In many ways, Beyoncé has become “too big to fail.” She’s in a whole different arena than Jay, one in which over-the-top perfection is demanded (in part because she herself sets the standard, but also because professional standards for female superstars do not necessarily align with those of their male counterparts). With nearly a dozen costume changes and even more newly choreographed routines, Bey’s portion of their alternating collaborative set is a testament to endurance and showmanship. By nature, Jay’s whole thing is less flashy; it’s not about three back-up singers and six back-up dancers and a 12-piece rock band, all in glittery costumes. If anything, his rapping alone to pre-recorded beats, often without Bey as a hype man (girl’s gotta change clothes… and go), requires more cult of personality than his wife’s undeniable talent. But even there, Beyoncé outdoes Jay, specifically as the Jonas Akerlund-directed concert film heads into its second half.
Beyoncé has made headlines throughout the On The Run Tour for covering Lauryn Hill’s “Ex Factor,” as well as for dusting off her B’Day deluxe edition ballad “Resentment”, with amended lyrics hinting further at those nasty cheating rumors. In this section of the show, it feels as though she and Jay are talking to each other with their song choices and particularly on Bey’s part, her visible emotion. “Ex Factor” gets mashed up into “If I Were a Boy,” and the rendition is even more charged than Bey’s “If I Were a Boy”/”You Oughta Know” combo on her 2010 live album, I Am… World Tour. Biting Jay’s style in a loose leather get-up and matching baseball cap, Bey flairs up her voice in that rough-edged way of hers, exhibiting palpable rage.
What immediately follows is a Kill Bill-esque wedding scene from the Bonnie and Clyde film Jay and Bey created for the On the Run Tour, in which Beyoncé shoots guns and speeds off into the vast nothingness on a motorcycle with Jay. With its apologetic lyrics about pushing a good girl into a lifetime of bad behavior, Blueprint track “Song Cry” made it feel as though Jay was making amends for something, in as subtle a way as one can on an arena tour.
The aforementioned “Resentment” follows, with Bey wearing a bridal pantsuit and veil. Knowles has done her fair share of formal acting, but the seething rage visible on her face when she sings about having to look the other woman in her eyes is either her greatest theatrical role to date or — gasp — genuine relatability from pop’s pinnacle of perfection. But Bey being Bey, she needs only a moment find solace in her crowd and brush her shoulders off, even as she grimaces, “That bitch will never be half of me.” A moment later, she beams, “Love is an act of endless forgiveness.” They’re trolling us spectacularly, or they’re doing the unthinkable in celebrity marital drama: coming clean.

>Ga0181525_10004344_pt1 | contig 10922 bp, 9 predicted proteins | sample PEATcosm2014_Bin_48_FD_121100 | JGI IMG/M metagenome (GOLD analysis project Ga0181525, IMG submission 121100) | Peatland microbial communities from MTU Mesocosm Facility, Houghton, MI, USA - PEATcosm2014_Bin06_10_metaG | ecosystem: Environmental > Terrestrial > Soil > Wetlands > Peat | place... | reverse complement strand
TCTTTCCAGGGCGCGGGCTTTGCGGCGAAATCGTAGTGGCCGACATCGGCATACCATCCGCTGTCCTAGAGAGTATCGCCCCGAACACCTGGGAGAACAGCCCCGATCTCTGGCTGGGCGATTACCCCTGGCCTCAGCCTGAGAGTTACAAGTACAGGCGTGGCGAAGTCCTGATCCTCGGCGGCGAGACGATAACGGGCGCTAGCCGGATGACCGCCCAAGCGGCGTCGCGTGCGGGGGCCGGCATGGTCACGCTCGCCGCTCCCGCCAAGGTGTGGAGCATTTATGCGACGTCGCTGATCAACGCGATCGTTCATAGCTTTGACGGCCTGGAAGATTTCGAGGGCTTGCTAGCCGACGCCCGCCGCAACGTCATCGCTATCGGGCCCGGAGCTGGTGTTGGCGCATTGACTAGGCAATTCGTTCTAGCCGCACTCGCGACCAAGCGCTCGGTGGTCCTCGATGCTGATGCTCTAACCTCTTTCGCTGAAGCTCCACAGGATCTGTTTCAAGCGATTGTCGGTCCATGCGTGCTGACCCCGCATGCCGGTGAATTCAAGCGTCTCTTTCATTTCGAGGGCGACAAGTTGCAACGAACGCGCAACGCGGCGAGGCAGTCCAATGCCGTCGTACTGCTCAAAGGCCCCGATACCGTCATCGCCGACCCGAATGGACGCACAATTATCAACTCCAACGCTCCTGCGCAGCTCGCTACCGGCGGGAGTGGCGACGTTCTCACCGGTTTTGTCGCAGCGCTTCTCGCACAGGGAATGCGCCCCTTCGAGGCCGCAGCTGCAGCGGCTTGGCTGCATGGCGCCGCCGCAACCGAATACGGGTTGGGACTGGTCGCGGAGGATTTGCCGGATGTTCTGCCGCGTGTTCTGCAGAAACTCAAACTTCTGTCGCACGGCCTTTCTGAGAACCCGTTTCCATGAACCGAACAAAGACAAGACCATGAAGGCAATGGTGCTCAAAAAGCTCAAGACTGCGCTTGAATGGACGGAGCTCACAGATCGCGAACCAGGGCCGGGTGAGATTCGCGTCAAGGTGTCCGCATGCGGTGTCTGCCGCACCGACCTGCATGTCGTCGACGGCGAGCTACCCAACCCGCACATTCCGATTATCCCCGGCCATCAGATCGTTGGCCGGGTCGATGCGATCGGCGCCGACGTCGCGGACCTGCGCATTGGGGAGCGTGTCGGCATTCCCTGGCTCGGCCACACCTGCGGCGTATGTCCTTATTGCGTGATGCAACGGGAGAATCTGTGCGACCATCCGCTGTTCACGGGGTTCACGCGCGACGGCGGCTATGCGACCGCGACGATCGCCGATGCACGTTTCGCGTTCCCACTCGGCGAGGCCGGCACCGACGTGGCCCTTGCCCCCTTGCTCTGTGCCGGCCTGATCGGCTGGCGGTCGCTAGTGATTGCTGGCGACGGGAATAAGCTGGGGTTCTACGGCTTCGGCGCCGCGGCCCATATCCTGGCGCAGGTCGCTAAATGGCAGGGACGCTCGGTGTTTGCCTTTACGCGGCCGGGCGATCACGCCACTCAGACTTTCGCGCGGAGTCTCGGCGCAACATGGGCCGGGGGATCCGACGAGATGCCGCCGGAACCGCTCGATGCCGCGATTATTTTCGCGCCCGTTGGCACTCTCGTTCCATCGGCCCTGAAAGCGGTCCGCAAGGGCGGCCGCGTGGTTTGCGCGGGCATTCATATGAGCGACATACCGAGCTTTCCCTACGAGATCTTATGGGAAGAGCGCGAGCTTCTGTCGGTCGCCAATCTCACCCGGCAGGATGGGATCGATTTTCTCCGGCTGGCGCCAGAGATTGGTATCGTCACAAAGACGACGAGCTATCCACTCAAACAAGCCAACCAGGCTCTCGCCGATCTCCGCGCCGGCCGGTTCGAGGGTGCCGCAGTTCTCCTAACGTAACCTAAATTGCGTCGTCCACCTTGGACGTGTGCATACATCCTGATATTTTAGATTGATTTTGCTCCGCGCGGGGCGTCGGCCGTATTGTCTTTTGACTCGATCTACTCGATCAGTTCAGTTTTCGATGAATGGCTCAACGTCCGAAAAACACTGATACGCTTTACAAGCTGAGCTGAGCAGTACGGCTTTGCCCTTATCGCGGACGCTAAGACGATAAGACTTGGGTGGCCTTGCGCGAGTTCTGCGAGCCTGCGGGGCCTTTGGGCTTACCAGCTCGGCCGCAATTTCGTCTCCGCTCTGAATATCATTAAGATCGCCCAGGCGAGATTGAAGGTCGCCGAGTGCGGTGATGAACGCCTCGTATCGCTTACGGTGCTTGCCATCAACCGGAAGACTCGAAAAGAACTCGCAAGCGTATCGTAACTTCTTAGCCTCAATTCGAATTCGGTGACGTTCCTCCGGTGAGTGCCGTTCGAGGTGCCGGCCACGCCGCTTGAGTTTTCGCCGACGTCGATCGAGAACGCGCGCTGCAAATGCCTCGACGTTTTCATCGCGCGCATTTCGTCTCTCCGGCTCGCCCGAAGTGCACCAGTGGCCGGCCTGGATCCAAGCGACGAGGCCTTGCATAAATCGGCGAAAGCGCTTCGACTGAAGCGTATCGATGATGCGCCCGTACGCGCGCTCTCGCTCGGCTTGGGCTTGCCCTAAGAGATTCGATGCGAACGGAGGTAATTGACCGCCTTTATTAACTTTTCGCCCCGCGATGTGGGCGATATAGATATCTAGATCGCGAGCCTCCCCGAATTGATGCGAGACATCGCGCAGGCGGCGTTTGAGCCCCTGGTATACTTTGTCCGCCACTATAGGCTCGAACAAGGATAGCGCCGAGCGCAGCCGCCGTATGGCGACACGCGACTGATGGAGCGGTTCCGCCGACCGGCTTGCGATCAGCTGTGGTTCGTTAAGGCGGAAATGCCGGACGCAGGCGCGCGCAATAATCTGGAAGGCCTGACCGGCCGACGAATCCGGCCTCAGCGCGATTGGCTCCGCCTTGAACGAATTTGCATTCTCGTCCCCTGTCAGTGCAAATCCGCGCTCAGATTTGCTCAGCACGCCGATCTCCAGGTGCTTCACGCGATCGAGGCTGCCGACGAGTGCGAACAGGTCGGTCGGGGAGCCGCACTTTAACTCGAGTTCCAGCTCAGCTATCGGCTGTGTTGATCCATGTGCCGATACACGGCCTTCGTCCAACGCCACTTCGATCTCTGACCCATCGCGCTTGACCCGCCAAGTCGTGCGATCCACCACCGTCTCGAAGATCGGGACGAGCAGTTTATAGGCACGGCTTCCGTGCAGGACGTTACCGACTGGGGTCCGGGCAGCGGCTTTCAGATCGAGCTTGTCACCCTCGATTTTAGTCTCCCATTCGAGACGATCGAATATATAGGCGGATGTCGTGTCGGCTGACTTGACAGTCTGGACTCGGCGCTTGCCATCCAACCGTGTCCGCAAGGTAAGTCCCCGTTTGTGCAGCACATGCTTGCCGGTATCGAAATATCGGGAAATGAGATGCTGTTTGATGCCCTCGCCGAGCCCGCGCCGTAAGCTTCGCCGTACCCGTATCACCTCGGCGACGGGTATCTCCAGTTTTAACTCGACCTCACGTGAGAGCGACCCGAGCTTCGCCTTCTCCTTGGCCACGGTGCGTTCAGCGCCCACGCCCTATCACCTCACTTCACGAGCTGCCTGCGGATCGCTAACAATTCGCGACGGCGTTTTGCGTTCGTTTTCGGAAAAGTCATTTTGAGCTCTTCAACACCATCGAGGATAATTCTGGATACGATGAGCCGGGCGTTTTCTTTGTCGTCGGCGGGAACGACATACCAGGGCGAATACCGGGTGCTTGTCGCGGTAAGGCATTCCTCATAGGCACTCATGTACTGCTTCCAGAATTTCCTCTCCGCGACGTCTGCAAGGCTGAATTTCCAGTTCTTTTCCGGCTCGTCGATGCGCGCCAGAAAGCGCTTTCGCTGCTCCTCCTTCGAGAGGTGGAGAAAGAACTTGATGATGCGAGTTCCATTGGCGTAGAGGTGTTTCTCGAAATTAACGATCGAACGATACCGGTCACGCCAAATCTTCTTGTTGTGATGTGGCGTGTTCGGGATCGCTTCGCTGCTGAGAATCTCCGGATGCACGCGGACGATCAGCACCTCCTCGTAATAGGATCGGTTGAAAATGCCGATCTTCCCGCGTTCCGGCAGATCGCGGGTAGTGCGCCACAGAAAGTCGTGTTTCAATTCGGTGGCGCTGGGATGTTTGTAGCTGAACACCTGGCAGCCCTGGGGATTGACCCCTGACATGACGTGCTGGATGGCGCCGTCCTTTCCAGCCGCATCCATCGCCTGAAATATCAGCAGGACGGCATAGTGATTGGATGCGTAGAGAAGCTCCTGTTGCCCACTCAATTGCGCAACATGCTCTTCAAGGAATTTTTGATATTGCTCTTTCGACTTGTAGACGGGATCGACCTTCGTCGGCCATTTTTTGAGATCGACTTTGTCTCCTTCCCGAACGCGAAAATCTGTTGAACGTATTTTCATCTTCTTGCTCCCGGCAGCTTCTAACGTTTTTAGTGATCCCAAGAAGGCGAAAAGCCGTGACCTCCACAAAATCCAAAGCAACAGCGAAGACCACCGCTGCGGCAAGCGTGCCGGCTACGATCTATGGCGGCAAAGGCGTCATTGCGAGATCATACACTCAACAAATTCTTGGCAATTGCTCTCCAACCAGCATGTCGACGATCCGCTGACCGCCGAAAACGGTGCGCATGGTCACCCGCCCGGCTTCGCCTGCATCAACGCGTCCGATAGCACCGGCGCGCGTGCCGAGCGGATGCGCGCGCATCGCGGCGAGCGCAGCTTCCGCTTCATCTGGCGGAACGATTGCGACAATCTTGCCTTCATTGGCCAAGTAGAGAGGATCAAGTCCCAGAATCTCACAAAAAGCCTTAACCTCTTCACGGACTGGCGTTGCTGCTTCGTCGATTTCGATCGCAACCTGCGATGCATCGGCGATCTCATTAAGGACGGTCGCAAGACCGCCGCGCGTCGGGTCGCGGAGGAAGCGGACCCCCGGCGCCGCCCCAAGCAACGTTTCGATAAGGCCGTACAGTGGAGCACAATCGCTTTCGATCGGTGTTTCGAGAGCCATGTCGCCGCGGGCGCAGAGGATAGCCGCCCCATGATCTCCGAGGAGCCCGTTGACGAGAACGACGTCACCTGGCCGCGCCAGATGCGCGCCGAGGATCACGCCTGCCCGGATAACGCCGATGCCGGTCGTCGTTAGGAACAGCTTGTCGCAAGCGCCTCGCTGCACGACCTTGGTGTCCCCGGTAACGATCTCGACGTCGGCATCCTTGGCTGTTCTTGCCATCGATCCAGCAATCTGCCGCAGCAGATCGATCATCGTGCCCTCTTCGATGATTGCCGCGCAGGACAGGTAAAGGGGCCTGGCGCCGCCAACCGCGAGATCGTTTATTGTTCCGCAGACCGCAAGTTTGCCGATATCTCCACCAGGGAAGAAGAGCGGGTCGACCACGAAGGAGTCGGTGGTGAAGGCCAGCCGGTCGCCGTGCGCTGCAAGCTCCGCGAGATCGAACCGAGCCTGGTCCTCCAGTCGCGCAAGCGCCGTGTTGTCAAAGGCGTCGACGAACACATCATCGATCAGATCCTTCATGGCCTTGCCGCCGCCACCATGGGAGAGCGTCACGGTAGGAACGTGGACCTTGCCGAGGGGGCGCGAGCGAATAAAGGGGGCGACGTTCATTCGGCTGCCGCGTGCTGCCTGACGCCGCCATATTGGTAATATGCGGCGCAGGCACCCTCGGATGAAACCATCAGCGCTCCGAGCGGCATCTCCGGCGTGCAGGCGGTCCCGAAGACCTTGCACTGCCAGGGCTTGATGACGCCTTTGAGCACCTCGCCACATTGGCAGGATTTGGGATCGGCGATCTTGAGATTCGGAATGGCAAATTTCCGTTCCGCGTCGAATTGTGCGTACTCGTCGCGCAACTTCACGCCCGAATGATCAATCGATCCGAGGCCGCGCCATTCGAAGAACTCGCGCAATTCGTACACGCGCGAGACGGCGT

But the truth is, it doesn’t really matter what the truth is. There are enough moments begging for an “aww,” specifically the two and half-hour film’s final ten minutes, that the rumors should now be put to rest (if they weren’t already after the VMAs). That’s clearly what they want us to think: Jay declares, “This is real life” while he and Bey serenade each other with his “Part II (On the Run),” “Young Forever,” and her “Halo.” At times they stand back arm in arm, simply reveling in their wedding and Blue Ivy home movies playing out for the crowd. For a couple that has mostly controlled their public narrative with a deft hand, I could see how it would be thrilling to let people into their love just a little. They kiss, and it feels like a fairytale all over again. “I’m your biggest fan,” she tells him, tears in her eyes, and we all know the truth: Jay’s lucky to have her.